A gender variant child in a school is not always easy to manage for teachers and the people who work there. There are several reasons why this happens: the lack of information about it, the inability to manage it in a positive way and the moral prejudices of the professionals involved. It may therefore happen that the behaviour of such children who break gender norms and stereotypes is interpreted as being unrespectful of school’s rules or as a behavioral problem of the child, or as something that has to be contained as much as possible. This creates conflicts and problems that might contribute to the child’s unhappiness forcing him /her sometimes even to leave school.
In reality, gender variance should be a great opportunity to re-think and to undertake diversity-related activities that will benefit not only the gender variant child, but all students and the educational institution as a whole. Dealing with extracurricular issues such as gender, ethnicity, sexuality, functional capacity etc. provide the new generations with an inclusive culture that not only makes the school safer for everyone, but also facilitates relationships with classmates and the bond with teachers, transforming the atmosphere of the educational center in its entirety.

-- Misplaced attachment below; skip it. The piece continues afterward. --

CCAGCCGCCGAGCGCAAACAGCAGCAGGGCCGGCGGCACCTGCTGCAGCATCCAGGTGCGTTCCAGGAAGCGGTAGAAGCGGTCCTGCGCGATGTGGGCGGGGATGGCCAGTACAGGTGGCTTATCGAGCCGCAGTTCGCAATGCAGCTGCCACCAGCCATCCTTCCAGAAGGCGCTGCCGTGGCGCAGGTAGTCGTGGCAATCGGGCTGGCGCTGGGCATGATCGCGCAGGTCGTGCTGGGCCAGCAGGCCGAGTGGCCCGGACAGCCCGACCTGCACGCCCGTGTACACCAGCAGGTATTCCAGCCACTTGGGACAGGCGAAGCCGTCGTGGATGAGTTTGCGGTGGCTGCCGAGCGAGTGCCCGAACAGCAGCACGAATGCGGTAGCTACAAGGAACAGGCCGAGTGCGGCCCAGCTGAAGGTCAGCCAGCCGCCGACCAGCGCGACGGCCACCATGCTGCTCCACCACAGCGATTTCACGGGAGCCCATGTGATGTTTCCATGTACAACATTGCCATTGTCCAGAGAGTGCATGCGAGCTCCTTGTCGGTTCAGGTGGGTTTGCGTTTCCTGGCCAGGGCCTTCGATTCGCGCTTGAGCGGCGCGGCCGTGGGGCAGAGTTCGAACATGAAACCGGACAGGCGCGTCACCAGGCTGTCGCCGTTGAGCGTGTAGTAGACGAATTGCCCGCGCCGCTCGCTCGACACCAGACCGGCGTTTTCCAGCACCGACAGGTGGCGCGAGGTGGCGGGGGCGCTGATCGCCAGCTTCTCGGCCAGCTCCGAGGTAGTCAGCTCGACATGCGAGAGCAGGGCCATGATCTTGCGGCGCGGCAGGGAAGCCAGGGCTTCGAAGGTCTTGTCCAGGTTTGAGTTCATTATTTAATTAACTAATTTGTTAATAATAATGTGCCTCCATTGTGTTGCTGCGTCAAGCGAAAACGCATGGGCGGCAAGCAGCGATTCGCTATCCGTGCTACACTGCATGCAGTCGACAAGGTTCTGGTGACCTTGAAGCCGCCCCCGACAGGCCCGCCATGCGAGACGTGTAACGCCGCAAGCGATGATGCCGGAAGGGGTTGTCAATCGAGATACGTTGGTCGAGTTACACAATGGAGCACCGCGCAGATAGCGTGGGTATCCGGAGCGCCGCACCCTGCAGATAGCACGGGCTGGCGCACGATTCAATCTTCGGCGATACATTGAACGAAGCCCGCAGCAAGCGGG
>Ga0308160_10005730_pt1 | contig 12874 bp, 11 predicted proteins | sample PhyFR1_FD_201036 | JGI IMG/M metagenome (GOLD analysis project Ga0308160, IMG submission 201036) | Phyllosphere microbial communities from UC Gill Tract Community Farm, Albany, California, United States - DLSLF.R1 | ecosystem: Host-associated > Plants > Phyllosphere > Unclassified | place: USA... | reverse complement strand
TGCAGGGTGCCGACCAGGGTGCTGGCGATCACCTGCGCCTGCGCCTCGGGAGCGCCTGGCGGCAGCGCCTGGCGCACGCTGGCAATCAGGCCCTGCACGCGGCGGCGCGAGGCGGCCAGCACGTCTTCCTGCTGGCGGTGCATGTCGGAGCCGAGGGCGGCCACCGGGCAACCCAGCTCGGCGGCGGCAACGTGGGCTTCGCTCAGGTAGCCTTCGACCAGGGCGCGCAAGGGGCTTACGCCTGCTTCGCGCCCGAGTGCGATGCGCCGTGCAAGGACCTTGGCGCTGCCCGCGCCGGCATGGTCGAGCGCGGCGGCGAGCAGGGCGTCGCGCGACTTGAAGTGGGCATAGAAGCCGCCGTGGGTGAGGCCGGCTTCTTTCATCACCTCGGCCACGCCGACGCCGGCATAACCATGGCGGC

As parents, it is important to try to keep a open, honest and fluid communication with your children’s teachers in order to create a sort of continuity between the child’s experience at home and at school. If the teacher is not particularly willing to accept the way the child expresses his/her gender, it will be useful to search within that same school someone (teacher, principal, coordinator, etc.) that demonstrates a greater sensitivity and a better understanding. Collaboration between parents and teachers is at the basis of the child’s happiness that allows him/her to feel comfortable and accepted for who they are.